Higher Interest Rates? Not Next Month, Not Even Next Year, In Three Charts

By: John Rubino | Fri, Sep 18, 2015
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Not only did the Fed vote to keep interest rates stable yesterday, it did so overwhelmingly -- with just as many members apparently favoring lower rates as higher. Now all the people who bought the "rate normalization" promise/threat are backtracking. From today's Bloomberg:

Expecting a Fed Rate Increase by Halloween? Maybe Reconsider

Federal Reserve Chair Janet Yellen wants you to know that a rate increase is possible at the policy-setting committee's Oct. 27-28 gathering. Don't hold your breath.

"Every meeting is a live meeting where the committee can make a decision to move to change our target for the federal funds rate," Yellen said at her press conference Thursday in Washington. "That certainly includes October."

Economists and investors don't view an October move as likely. The chart below shows market expectations for an increase before December have shifted down dramatically. The Septemberists pushed their calls to December or 2016, not October, after the Fed announcement that rates would stay near zero.

Here are three key reasons not to expect the first interest rate increase since 2006 next month.

Global Clouds Take Time to Clear

Yellen highlighted global economic uncertainty during her post-meeting press conference, referencing heightened concerns about China and other emerging market economies that have led to volatility in financial markets.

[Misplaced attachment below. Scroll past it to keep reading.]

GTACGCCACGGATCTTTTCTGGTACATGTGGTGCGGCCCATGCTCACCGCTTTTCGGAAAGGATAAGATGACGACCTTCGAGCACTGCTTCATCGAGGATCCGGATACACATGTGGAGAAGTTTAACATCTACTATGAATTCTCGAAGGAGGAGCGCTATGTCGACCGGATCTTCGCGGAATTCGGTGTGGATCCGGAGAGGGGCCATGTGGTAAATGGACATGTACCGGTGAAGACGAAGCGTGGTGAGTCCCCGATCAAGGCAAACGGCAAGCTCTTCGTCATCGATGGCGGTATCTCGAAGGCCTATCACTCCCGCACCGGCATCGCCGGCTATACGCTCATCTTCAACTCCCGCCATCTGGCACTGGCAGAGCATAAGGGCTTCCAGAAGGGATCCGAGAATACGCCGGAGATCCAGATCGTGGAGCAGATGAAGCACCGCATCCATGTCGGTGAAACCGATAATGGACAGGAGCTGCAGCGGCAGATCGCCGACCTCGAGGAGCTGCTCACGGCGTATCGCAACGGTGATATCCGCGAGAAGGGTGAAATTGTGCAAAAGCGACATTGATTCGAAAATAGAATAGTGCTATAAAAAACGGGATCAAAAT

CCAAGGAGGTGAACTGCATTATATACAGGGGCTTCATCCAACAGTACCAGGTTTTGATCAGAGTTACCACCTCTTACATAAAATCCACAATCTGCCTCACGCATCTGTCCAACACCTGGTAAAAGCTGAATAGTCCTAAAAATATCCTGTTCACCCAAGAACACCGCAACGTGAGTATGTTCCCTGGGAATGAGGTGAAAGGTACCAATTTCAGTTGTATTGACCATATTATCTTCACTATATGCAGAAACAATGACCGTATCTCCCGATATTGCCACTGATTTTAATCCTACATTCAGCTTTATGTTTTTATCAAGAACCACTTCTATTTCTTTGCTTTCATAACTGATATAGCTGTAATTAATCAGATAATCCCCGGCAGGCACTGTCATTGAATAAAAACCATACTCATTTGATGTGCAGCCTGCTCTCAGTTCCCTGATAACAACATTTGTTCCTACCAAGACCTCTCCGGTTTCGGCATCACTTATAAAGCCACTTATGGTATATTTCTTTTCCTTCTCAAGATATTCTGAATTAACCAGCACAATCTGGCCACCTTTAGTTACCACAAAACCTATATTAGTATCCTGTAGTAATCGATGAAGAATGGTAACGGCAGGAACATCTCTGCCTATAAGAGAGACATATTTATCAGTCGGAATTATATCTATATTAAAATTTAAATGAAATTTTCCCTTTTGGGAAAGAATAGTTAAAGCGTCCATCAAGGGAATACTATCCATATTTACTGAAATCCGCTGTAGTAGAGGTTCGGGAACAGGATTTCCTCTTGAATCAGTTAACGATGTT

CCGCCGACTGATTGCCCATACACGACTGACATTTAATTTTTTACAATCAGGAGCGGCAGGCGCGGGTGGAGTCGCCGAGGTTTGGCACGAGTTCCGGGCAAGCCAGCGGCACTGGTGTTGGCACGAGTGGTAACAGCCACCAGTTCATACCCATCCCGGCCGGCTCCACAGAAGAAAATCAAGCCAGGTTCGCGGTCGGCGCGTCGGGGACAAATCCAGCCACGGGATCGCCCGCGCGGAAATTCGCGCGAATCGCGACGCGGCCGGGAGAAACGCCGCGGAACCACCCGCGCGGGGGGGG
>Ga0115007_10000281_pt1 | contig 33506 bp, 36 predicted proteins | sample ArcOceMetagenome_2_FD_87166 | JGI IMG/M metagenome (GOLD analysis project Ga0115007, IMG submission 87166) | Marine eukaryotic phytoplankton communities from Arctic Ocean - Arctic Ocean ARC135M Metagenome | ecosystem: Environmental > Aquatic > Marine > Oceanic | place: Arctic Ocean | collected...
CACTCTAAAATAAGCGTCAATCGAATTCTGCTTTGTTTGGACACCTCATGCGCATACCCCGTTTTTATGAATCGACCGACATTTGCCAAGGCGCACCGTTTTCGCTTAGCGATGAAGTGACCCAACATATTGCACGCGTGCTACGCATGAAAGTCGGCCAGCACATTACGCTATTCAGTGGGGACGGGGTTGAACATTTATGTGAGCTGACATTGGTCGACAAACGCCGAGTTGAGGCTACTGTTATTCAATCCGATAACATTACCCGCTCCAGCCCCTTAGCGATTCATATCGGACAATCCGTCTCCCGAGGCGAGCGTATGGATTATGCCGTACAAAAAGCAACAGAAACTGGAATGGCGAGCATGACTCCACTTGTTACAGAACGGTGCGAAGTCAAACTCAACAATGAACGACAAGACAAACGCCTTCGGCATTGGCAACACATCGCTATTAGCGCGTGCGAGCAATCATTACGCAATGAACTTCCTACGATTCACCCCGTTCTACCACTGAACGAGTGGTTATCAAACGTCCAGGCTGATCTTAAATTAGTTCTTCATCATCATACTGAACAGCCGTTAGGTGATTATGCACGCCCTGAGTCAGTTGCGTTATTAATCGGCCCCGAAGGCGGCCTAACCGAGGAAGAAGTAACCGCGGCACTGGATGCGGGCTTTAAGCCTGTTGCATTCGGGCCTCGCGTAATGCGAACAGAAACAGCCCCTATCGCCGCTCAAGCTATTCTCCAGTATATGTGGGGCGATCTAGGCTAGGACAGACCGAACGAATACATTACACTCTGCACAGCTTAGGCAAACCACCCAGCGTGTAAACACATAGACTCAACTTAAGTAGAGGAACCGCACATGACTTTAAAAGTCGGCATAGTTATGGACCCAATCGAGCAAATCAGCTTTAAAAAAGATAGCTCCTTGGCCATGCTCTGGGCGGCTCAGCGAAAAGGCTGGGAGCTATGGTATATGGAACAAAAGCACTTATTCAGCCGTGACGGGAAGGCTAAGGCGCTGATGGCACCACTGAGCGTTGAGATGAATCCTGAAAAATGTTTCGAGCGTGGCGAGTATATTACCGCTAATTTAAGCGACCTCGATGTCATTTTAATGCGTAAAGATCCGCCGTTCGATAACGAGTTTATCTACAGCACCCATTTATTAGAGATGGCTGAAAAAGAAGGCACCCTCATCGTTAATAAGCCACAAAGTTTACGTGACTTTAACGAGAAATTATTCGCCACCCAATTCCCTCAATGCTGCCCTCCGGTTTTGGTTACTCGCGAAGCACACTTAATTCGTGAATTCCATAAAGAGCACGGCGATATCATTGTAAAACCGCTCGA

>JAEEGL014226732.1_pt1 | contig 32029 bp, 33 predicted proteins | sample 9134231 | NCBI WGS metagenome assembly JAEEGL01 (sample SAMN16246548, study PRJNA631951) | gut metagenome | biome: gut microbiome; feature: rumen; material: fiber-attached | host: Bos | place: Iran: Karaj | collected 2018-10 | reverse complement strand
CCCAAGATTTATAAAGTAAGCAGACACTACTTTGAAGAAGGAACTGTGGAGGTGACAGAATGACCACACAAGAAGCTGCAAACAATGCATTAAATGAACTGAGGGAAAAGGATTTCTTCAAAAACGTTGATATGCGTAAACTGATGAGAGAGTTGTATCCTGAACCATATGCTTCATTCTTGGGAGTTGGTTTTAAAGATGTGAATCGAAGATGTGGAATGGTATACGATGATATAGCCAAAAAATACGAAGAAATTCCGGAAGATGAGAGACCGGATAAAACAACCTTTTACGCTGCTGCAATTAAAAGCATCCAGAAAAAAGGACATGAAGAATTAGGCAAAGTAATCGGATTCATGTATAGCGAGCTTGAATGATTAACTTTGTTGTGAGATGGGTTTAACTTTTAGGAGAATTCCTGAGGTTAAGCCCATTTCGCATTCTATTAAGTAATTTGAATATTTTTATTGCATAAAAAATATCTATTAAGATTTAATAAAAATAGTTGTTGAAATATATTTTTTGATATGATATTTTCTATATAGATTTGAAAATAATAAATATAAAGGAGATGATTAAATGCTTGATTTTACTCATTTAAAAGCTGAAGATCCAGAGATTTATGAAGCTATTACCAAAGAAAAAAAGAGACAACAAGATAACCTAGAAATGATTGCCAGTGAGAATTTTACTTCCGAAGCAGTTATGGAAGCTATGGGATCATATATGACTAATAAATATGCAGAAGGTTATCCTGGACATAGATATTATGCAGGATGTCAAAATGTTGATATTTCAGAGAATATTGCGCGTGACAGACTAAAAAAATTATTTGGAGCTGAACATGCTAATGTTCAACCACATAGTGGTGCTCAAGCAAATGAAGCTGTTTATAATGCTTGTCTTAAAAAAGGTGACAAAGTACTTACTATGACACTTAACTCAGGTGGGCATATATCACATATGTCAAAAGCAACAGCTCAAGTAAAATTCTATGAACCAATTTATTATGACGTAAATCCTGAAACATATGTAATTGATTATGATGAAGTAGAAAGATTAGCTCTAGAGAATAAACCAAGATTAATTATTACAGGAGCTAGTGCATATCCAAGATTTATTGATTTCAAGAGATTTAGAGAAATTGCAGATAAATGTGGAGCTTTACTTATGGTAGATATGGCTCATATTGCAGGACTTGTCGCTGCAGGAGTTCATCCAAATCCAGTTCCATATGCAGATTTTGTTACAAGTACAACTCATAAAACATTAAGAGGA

"While we still expect that the downward pressure on inflation from these factors will fade over time, recent global economic and financial developments are likely to put further downward pressure on inflation in the near term," she said in her opening statement.

Those external risks aren't likely to clear up in the course of the next six weeks.

"The outlook is pretty much unchanged, it really came down to uncertainty, and it's uncertainty about the extent of the slowdown in China and how that might skew risks to our outlook in the U.S.," said Aneta Markowska, chief U.S. economist at Societe Generale in New York. "I worry that they might not get that clarity that they want by the October meeting."

Not a "Hawkish Hold"

Ahead of the meeting, many economists expected what they called a "hawkish hold," in which the Fed would keep rates near zero while emphasizing that liftoff was coming. Thursday's statement and press conference did not fulfill that expectation. While 13 of 17 officials still see a rate hike this year, neither Yellen nor their forecasts sent a strong signal that an increase is imminent.

"The tone of the statement itself was clearly dovish, Yellen's press conference was dovish, the tone of the" Fed's economic projections "was dovish," said Millan Mulraine, deputy head of U.S. research and strategy at TD Securities in New York. Mulraine says he thought that October wasn't a realistic option going into the meeting and maintains that view, and TD expects the Fed to hold off until next year.